Hey you guyyyyyyys! The Electric Company is turning on the power again. That’s right, the classic ’70s children’s program is back with a new series set to premiere in January. PBS producers have said that the new The Electric Company will be a literacy show for the 21st century. (Aww, does that mean they are going to get rid of the groovy logo?)
The original series ran from 1971 to 1977 (with repeats playing until 1985) and taught reading through a series of skits, cartoons and songs. It also helped introduce the world to Rita Moreno, Morgan Freeman, Bill Cosby and Irene Cara.
Electric version 2.0 will be more plot and character-driven than the original. Linda Simensky, senior director of programming for PBS Kids, described the show this way: “It’s the old one mixed with High School Musical and a Dr Pepper commercial.”
Um, are Dr. Pepper commercials really the best way to get kids reading? Oh dear. Every time a piece of my childhood nostalgia gets remade, I get a little nervous. How could this new version possibly compare to the Motown-infused funkiness of the original?
I defy you to not sing along to that theme song. And vintage Morgan Freeman is a real treat — the man has an Oscar. Remember Easy Rider? Come on — if he couldn’t convince you that reading was cool, no one could.
Thankfully, the show does plan to pay tribute to its past. Rita, the originator of the show’s famous “Hey you guyyyyyyys!” yell, has been offered a cameo. The new show will follow a “not-so-secret society known as the Electric Company” whose headquarters is a natural-foods diner.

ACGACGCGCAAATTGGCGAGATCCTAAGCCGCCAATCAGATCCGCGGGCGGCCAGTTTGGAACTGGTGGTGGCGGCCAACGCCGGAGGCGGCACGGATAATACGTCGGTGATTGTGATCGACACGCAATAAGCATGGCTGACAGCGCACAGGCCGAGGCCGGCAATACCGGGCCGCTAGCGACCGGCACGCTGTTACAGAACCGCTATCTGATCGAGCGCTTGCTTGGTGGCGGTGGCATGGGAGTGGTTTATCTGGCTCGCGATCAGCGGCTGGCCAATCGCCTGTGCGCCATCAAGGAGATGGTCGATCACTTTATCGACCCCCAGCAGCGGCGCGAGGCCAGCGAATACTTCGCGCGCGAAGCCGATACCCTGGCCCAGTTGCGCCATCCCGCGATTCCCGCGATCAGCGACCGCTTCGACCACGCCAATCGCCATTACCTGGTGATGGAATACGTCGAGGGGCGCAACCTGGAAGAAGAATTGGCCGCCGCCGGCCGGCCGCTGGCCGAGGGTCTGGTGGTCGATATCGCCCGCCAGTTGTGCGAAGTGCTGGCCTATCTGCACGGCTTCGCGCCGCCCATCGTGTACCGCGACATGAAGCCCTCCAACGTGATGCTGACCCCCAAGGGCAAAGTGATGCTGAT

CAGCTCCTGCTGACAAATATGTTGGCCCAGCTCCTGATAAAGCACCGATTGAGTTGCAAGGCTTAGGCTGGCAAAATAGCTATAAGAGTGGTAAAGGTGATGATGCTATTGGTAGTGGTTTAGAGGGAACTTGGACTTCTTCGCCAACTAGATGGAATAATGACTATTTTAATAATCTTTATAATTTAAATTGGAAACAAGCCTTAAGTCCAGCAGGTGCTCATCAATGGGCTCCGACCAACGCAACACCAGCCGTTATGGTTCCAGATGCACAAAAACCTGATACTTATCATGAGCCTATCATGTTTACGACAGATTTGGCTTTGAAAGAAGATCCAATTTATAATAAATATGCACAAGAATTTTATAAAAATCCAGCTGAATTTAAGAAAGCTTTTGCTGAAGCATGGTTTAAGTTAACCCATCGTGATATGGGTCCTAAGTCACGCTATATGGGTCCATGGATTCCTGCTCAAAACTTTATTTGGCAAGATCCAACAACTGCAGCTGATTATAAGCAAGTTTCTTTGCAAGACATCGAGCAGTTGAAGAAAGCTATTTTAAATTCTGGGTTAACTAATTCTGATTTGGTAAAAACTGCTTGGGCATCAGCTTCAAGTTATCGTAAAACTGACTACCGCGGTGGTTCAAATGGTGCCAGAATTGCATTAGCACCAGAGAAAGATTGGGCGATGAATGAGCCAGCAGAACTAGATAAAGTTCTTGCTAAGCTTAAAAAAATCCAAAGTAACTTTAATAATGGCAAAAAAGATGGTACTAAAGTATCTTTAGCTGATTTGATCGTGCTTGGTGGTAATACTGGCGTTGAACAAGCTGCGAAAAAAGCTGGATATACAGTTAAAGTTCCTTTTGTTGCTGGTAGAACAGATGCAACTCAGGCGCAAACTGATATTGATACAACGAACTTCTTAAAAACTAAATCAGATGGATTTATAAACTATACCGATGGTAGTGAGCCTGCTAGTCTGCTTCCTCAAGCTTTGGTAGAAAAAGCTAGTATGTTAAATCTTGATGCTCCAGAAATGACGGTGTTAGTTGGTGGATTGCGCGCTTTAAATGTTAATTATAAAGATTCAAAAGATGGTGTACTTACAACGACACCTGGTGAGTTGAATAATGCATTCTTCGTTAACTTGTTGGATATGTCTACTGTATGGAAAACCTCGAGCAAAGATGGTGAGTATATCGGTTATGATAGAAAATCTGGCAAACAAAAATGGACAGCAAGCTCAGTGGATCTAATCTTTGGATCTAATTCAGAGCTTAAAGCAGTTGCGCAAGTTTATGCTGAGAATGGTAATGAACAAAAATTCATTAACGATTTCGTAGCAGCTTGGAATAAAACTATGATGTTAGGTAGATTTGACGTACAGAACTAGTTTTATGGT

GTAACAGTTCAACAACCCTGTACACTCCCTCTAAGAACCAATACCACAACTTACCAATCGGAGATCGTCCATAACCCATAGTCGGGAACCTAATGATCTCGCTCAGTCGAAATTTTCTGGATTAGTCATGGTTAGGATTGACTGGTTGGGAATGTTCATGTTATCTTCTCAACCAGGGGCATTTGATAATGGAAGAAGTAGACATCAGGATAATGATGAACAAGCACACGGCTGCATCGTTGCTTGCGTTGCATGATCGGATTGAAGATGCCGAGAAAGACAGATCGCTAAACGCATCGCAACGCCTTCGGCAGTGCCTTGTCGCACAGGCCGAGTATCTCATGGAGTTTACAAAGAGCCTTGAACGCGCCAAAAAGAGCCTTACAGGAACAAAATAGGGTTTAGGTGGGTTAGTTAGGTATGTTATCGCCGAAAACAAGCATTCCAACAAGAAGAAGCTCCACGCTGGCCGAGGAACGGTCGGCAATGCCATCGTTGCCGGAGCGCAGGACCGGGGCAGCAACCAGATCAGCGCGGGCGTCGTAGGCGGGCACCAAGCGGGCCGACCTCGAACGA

Among the cast is beat-box artist Shockwave (Chris Sullivan, pictured below). According to the New York Times, his character speaks in “one-word bursts only — no sentences — and appears in guises like the much missed gorilla and a butcher who cleaves words,” as well as a DJ.
Well, as long as it gets kids reading, I’m in. But, clearly, I won’t watch, since I’m way past its target 6 to 9 age bracket. Now, if they brought back 3-2-1 Contact, that would be another story.
So, what do you think: Should The Electric Company come back to help a new generation learn to read, or should they leave an old classic alone? And does anyone want to sing along with me to the “There’s a Hole in the Bottom of the Sea” song? Pretty please?